Finish off, leaving a tail for joining.


1. 3 stitches into magic ring (3) – not too tight, or the next round gets very difficult
2. 2 stitches into each round (6)
3. 1 stitch into first, 2 into next, repeat round (9)
Finish off, leaving a tail for joining.


1. 6 stitches into magic ring (6)2. 2 stitches into each round (12)3 – 4. 1 stitch into each round (12)Finish off, leaving a tail for joining

Making up

Body and shell:

The next one I make, I will try to remember to get some photos of this part of making up

Turn shell inside out, pull end from magic ring through, and sew through to make a loop on the inside of the apex, tie off end to secure. Pull end from magic ring through body, and sew through this loop, so body and shell are joined on the inside at the apex (without having sewed through either using the opposite colour).

Pull the shell over the body and line up the edges. Using the long tails you left, crochet the edges together – start by pulling a loop of shell colour through the first stitch on the shell. Now, pull a loop of body colour through the first stitch on the body, so that you have 2 loops on the hook, and  pull a loop of shell colour through the same stitch on the shell, and through both loops on the hook, so you are left with 1 stitch of shell colour on hook. Continue to work in this fashion into each stitch round. NB do not stitch too tight, and stretch out the edges ever 2 or 3 stitches, so that the opening retains some stretchiness.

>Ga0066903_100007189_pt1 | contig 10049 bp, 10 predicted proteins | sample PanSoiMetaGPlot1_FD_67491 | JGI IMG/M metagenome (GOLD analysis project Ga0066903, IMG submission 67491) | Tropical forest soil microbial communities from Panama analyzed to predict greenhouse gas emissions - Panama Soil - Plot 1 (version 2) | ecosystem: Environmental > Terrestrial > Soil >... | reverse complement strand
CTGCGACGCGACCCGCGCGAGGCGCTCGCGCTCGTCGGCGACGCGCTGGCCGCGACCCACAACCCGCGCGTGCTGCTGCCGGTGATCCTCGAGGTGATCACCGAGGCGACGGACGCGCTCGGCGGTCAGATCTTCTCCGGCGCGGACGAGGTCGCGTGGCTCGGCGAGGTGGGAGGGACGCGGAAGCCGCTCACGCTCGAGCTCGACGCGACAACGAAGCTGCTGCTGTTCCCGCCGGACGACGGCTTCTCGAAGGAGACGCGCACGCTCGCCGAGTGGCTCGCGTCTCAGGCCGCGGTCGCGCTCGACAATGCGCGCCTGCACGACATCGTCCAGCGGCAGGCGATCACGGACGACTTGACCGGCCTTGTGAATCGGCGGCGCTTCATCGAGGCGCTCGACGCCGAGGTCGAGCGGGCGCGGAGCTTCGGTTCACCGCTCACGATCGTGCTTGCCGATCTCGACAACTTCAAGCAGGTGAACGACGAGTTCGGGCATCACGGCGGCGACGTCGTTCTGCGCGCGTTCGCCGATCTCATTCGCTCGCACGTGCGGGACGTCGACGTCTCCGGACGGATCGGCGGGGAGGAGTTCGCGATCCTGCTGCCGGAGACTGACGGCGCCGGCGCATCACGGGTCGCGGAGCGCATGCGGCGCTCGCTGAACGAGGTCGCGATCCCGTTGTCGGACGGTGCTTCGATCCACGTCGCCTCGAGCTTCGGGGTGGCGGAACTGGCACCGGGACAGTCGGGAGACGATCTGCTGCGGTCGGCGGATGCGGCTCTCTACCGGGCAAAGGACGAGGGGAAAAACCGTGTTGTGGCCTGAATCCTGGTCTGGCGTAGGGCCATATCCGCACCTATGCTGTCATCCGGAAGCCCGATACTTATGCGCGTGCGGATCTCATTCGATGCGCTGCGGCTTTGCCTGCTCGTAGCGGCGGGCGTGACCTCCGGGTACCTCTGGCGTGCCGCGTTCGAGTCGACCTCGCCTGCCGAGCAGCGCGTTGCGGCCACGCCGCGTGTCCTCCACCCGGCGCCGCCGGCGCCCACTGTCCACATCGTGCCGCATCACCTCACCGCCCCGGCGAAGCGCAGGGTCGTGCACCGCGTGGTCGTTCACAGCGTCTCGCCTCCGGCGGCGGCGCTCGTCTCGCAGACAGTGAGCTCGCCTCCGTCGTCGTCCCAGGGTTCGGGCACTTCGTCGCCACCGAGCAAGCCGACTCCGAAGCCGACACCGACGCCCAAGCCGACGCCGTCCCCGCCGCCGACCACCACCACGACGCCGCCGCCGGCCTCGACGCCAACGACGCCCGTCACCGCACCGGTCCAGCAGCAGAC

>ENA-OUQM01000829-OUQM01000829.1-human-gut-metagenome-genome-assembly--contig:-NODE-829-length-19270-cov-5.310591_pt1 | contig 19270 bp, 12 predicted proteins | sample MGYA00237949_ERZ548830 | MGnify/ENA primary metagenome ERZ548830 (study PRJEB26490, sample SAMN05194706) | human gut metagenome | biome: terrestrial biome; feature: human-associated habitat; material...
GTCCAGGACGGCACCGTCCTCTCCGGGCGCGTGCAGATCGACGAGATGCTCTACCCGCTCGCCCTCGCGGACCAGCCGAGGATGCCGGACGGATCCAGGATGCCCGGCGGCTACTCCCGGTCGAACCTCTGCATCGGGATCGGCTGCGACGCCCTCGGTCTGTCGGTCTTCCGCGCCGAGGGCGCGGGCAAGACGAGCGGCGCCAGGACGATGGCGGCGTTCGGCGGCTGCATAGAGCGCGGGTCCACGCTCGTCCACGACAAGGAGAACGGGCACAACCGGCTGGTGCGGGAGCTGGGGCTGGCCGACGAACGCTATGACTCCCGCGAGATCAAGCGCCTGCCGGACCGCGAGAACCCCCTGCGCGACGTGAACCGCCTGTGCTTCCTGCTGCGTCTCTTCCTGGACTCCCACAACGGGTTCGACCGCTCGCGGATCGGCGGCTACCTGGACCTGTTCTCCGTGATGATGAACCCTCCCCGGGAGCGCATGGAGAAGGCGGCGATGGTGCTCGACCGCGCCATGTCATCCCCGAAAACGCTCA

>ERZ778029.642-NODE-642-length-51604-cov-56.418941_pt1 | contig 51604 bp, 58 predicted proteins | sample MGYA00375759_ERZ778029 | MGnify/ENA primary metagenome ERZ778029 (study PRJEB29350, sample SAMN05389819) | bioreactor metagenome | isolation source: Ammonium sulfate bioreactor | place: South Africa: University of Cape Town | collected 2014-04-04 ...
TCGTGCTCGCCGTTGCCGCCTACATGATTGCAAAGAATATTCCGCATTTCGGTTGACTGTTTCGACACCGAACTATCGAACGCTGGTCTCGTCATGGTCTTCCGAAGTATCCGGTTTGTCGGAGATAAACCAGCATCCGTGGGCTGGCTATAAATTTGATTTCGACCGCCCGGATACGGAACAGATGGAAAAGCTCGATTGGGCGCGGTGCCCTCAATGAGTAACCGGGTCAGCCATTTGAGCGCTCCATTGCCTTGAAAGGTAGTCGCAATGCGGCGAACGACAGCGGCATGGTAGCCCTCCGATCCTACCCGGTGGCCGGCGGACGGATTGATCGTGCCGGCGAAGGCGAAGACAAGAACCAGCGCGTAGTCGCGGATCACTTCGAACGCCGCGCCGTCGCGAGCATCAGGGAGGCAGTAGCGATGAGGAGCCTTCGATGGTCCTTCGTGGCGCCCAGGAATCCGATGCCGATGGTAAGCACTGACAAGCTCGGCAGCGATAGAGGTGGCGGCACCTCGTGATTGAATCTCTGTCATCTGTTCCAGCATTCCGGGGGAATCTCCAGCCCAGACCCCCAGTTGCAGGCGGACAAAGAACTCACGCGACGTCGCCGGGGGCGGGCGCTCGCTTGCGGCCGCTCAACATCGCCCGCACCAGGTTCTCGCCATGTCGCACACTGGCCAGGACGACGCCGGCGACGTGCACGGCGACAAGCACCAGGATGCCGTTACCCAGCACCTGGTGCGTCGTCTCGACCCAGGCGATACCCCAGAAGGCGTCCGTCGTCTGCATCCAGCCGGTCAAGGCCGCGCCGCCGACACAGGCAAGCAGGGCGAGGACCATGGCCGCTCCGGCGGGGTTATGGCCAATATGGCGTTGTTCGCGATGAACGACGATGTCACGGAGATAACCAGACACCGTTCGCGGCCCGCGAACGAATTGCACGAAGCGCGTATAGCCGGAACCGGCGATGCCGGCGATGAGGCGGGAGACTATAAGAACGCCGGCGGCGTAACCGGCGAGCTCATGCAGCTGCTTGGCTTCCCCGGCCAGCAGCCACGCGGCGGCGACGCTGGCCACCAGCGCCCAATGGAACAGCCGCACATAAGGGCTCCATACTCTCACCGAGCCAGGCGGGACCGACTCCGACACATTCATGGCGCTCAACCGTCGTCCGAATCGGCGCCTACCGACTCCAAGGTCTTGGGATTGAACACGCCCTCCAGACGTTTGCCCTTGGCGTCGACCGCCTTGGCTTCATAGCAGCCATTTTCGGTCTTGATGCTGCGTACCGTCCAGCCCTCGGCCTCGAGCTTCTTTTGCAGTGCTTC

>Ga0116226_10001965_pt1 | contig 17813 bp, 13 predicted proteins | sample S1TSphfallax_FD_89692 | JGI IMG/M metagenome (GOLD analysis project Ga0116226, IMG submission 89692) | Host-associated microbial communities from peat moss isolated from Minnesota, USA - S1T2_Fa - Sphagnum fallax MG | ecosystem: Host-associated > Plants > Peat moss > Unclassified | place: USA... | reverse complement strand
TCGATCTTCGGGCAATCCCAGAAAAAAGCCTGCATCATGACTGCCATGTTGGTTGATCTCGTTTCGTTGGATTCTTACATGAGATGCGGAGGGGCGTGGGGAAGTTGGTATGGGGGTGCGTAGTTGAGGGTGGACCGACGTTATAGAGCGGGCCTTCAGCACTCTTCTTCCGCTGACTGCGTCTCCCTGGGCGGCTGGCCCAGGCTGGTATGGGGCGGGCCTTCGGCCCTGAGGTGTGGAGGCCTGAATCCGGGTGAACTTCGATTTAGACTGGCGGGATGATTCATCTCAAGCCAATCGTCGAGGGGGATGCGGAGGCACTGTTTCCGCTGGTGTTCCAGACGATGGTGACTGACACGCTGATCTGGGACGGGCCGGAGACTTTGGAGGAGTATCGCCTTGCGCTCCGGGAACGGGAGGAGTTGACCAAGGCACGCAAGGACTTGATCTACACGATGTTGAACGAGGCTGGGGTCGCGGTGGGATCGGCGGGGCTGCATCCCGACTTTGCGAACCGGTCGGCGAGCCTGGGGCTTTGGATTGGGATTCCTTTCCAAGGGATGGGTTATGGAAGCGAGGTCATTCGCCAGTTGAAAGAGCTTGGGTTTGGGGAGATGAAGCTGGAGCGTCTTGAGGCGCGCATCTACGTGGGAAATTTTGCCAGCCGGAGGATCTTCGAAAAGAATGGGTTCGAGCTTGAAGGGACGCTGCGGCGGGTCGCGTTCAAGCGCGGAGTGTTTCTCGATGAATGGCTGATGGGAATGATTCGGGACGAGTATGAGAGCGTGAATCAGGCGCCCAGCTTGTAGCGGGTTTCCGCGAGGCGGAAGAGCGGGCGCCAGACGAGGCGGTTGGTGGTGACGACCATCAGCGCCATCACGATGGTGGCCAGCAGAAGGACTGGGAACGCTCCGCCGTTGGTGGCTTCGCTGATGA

Reverse the piece, so that the body colour is outwards.

Head and beak

Tidy away end from magic ring. Position against body (lining up seams at back), and sew through final row around, using tail (take care not to sew through shell). Pull end from magic ring through, and stuff into beak. Position on face and sew through using tail.


Tidy the end from the magic ring (pull through, and stuff into foot). Squash the feet so that they make a double-layered semicircle, and sew through both layers onto the bottom row of the body.


Flatten the wing, with the six stitches from the final half-row all on one side, and use the end from the magic ring to put a few tacks through to keep flat. Tidy away. Position with the final half-row on top, and stitch through “shoulder” using the the tail, then lift wing and stitch “armpit” to body.

Learning out of place and time

27 February, 2013

The tensions in the course have been between technology as dehumanising or allowing us to create a new humanity, visions of futures in which it is used to control us or offers the opportunities of greater freedom. And I have to say, overall I am on the pro-technology end of these dilemmas. Without the internet, it just would not be possible for a team of educators in Edinburgh to offer a course to students in Nova Scotia, Romania, Spain, Canton, New Mexico, Argentian, Greece, Denmark, and to interact with those students in real time. A face-to-face seminar might be a more intense and intimate experience than a Twitter, but if I missed the seminar, I would have to rely on the (perhaps faulty) memories of my  classmates, not be able to review the conversations myself. Unless (perhaps) someone had thought to video it: